Rebecca Glover, the victim's aunt, said the verdicts did not vindicate her nephew's death.
"Not until we get his skull. We still never got his skull. So we only have part of him," Rebecca Glover said.
The five former and current officers were accused in the death of 31-year-old Glover, whose remains were found in a burned-out car behind an Algiers levee.
The defendants faced an 11-count indictment ranging from civil rights violations to using a weapon to commit a crime, use of fire to commit a felony and giving false statements to authorities.
After Judge Lance Africk read the jurors the instructions, the jury of seven women and five men began deliberating around 10 a.m. Tuesday before coming to their decision in the case.
Warren, 47, was accused of shooting Glover without justification, with a high-powered rifle on Sept. 2, 2005 at an Algiers strip mall and charged with violating Glover’s civil rights by using unreasonable force by a police officer. He was also charged with using a weapon to commit a crime of violence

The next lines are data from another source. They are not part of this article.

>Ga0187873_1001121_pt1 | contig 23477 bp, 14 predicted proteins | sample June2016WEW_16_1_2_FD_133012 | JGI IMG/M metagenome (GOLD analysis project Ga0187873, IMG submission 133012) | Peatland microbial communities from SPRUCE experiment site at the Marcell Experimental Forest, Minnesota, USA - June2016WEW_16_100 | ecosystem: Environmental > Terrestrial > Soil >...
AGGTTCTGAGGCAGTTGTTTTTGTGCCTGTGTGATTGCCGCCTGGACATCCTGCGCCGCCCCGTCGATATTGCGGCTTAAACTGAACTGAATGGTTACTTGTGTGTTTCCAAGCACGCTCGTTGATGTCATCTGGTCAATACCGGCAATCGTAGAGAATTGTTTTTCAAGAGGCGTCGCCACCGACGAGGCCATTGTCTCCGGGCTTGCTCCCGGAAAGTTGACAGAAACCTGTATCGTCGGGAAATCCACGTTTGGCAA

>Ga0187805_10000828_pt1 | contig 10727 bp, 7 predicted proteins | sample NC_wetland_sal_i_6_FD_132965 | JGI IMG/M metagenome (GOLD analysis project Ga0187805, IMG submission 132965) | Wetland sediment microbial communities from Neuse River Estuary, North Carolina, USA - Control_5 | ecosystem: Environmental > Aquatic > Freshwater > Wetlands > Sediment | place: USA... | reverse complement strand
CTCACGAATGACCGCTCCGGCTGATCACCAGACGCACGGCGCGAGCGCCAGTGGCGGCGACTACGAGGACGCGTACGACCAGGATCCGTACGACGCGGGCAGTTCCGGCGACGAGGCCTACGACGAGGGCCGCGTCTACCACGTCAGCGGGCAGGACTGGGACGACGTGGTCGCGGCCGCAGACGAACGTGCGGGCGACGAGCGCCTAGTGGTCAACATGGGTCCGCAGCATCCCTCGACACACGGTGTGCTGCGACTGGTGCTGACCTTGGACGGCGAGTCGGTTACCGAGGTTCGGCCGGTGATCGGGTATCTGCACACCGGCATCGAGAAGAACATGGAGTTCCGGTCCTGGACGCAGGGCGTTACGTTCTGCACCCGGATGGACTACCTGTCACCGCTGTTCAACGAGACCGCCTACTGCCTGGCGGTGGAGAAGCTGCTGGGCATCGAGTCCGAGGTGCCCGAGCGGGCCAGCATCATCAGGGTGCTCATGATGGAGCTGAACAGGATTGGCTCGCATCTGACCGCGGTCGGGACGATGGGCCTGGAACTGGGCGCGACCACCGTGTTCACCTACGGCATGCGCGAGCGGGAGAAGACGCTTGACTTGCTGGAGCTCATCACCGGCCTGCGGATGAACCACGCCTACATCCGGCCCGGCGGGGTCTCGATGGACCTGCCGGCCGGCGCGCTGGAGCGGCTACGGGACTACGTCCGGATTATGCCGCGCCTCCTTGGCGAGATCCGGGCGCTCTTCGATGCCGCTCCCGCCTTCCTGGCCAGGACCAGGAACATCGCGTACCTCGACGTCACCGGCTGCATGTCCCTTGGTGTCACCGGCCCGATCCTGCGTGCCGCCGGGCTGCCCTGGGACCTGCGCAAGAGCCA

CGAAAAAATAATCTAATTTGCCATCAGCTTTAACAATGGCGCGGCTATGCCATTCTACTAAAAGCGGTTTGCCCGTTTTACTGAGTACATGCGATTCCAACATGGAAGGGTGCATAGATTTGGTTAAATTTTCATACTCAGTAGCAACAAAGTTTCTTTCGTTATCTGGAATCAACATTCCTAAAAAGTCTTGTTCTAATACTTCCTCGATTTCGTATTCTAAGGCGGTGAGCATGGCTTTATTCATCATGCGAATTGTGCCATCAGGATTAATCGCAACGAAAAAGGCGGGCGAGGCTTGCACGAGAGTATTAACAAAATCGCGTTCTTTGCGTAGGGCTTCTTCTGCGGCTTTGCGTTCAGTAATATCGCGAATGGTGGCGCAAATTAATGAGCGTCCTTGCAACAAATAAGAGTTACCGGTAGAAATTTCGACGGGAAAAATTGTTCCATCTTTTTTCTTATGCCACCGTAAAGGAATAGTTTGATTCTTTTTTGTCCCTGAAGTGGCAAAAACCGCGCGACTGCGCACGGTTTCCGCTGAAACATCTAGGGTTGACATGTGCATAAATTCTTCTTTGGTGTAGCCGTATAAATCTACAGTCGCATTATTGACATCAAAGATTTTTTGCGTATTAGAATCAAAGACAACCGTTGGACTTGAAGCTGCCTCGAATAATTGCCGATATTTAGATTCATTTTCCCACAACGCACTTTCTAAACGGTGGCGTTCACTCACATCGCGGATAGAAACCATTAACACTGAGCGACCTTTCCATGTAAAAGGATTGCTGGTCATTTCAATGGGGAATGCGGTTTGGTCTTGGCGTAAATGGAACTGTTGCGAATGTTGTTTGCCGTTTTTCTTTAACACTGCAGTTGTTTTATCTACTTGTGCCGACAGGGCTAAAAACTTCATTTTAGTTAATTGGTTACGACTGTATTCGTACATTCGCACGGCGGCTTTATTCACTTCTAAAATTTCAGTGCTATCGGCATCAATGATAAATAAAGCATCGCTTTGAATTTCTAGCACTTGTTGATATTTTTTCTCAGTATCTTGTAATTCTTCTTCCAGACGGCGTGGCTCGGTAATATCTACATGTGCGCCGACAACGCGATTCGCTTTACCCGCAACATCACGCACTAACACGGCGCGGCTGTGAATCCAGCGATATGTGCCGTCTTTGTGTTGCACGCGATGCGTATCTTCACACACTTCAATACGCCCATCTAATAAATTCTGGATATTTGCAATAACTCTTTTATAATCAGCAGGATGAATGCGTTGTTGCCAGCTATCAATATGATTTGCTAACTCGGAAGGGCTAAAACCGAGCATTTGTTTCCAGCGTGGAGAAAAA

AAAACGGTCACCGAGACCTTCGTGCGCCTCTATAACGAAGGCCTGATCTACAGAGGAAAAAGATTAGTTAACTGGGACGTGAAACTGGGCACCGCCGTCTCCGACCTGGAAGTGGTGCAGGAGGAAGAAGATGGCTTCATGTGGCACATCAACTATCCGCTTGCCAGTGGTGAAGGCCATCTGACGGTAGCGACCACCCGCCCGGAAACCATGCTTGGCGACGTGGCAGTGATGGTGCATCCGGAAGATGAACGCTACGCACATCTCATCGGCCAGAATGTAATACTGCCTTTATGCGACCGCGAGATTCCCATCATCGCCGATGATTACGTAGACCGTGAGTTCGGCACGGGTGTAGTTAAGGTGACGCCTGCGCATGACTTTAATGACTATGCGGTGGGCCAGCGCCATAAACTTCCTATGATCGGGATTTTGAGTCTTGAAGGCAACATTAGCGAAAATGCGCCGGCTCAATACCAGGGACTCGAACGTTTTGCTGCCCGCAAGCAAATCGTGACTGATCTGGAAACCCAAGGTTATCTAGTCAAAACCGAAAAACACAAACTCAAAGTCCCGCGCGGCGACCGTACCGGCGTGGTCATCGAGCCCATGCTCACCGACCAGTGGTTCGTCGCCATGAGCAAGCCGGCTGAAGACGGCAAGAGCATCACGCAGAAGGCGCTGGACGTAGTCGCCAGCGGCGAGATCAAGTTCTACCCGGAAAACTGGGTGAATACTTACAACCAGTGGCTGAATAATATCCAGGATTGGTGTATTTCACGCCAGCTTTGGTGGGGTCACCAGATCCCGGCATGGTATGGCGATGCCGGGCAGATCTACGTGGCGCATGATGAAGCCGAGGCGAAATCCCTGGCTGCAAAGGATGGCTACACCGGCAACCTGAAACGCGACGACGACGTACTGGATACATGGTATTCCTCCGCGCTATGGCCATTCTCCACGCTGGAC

As the accused triggerman, Warren faced the most serious charges in the case and the stiffest possible sentence: life in prison.
Scheuermann, 49, and McRae, 49, faced charges for beating William Tanner and Edward King, who stopped to help Glover, taking Tanner’s car and denying the men access to the courts. In addition, Scheuermann and McRae were accused of taking Tanner’s 2001 Malibu and burning Glover’s body. Each man faced up to 60 years in prison.